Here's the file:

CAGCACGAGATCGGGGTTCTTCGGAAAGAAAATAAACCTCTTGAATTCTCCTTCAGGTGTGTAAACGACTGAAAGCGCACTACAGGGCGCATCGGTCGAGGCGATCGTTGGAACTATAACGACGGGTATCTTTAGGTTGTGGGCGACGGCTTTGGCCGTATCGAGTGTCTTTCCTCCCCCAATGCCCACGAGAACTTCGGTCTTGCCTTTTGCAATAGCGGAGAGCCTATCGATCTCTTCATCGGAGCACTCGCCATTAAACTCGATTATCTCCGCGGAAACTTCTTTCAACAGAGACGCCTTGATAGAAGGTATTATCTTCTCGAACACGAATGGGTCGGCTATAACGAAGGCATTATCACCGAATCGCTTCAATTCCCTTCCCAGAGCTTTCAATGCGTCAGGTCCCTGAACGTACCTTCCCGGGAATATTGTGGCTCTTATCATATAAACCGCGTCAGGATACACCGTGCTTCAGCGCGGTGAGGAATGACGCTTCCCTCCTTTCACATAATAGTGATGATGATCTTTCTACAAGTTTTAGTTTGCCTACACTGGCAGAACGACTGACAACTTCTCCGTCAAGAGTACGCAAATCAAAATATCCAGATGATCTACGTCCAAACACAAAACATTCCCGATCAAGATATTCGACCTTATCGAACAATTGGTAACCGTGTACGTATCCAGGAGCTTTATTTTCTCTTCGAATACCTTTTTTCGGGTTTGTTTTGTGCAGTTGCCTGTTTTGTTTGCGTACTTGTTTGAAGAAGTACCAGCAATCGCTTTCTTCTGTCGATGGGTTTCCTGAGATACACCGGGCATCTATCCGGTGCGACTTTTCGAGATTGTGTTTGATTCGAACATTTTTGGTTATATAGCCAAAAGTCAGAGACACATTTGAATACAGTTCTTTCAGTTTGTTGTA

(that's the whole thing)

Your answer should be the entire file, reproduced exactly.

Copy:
CAGCACGAGATCGGGGTTCTTCGGAAAGAAAATAAACCTCTTGAATTCTCCTTCAGGTGTGTAAACGACTGAAAGCGCACTACAGGGCGCATCGGTCGAGGCGATCGTTGGAACTATAACGACGGGTATCTTTAGGTTGTGGGCGACGGCTTTGGCCGTATCGAGTGTCTTTCCTCCCCCAATGCCCACGAGAACTTCGGTCTTGCCTTTTGCAATAGCGGAGAGCCTATCGATCTCTTCATCGGAGCACTCGCCATTAAACTCGATTATCTCCGCGGAAACTTCTTTCAACAGAGACGCCTTGATAGAAGGTATTATCTTCTCGAACACGAATGGGTCGGCTATAACGAAGGCATTATCACCGAATCGCTTCAATTCCCTTCCCAGAGCTTTCAATGCGTCAGGTCCCTGAACGTACCTTCCCGGGAATATTGTGGCTCTTATCATATAAACCGCGTCAGGATACACCGTGCTTCAGCGCGGTGAGGAATGACGCTTCCCTCCTTTCACATAATAGTGATGATGATCTTTCTACAAGTTTTAGTTTGCCTACACTGGCAGAACGACTGACAACTTCTCCGTCAAGAGTACGCAAATCAAAATATCCAGATGATCTACGTCCAAACACAAAACATTCCCGATCAAGATATTCGACCTTATCGAACAATTGGTAACCGTGTACGTATCCAGGAGCTTTATTTTCTCTTCGAATACCTTTTTTCGGGTTTGTTTTGTGCAGTTGCCTGTTTTGTTTGCGTACTTGTTTGAAGAAGTACCAGCAATCGCTTTCTTCTGTCGATGGGTTTCCTGAGATACACCGGGCATCTATCCGGTGCGACTTTTCGAGATTGTGTTTGATTCGAACATTTTTGGTTATATAGCCAAAAGTCAGAGACACATTTGAATACAGTTCTTTCAGTTTGTTGTA